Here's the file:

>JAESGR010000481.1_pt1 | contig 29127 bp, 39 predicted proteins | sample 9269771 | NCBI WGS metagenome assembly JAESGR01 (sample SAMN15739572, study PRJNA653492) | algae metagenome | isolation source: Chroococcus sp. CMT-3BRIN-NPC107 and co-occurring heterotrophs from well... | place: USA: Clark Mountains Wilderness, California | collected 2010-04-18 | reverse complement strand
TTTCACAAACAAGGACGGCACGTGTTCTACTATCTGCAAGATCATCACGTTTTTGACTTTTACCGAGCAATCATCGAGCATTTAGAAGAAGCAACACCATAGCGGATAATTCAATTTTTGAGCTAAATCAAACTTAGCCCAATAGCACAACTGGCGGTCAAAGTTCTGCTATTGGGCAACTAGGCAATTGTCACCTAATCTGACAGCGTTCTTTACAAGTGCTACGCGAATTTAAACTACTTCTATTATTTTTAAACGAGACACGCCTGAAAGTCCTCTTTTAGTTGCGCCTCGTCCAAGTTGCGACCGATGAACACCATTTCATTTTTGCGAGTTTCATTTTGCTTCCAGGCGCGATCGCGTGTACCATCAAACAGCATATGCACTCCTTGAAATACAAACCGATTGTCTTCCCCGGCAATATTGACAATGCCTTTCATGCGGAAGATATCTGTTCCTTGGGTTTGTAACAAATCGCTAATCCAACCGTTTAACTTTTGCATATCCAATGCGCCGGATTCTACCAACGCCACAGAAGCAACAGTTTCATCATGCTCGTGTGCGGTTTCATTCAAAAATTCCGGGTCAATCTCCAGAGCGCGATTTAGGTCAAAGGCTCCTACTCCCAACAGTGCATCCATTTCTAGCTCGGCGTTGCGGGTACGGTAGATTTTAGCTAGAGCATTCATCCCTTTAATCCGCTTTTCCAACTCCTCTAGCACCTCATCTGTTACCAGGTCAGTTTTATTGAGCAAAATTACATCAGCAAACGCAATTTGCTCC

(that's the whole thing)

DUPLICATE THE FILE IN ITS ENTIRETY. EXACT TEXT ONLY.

>JAESGR010000481.1_pt1 | contig 29127 bp, 39 predicted proteins | sample 9269771 | NCBI WGS metagenome assembly JAESGR01 (sample SAMN15739572, study PRJNA653492) | algae metagenome | isolation source: Chroococcus sp. CMT-3BRIN-NPC107 and co-occurring heterotrophs from well... | place: USA: Clark Mountains Wilderness, California | collected 2010-04-18 | reverse complement strand
TTTCACAAACAAGGACGGCACGTGTTCTACTATCTGCAAGATCATCACGTTTTTGACTTTTACCGAGCAATCATCGAGCATTTAGAAGAAGCAACACCATAGCGGATAATTCAATTTTTGAGCTAAATCAAACTTAGCCCAATAGCACAACTGGCGGTCAAAGTTCTGCTATTGGGCAACTAGGCAATTGTCACCTAATCTGACAGCGTTCTTTACAAGTGCTACGCGAATTTAAACTACTTCTATTATTTTTAAACGAGACACGCCTGAAAGTCCTCTTTTAGTTGCGCCTCGTCCAAGTTGCGACCGATGAACACCATTTCATTTTTGCGAGTTTCATTTTGCTTCCAGGCGCGATCGCGTGTACCATCAAACAGCATATGCACTCCTTGAAATACAAACCGATTGTCTTCCCCGGCAATATTGACAATGCCTTTCATGCGGAAGATATCTGTTCCTTGGGTTTGTAACAAATCGCTAATCCAACCGTTTAACTTTTGCATATCCAATGCGCCGGATTCTACCAACGCCACAGAAGCAACAGTTTCATCATGCTCGTGTGCGGTTTCATTCAAAAATTCCGGGTCAATCTCCAGAGCGCGATTTAGGTCAAAGGCTCCTACTCCCAACAGTGCATCCATTTCTAGCTCGGCGTTGCGGGTACGGTAGATTTTAGCTAGAGCATTCATCCCTTTAATCCGCTTTTCCAACTCCTCTAGCACCTCATCTGTTACCAGGTCAGTTTTATTGAGCAAAATTACATCAGCAAACGCAATTTGCTCC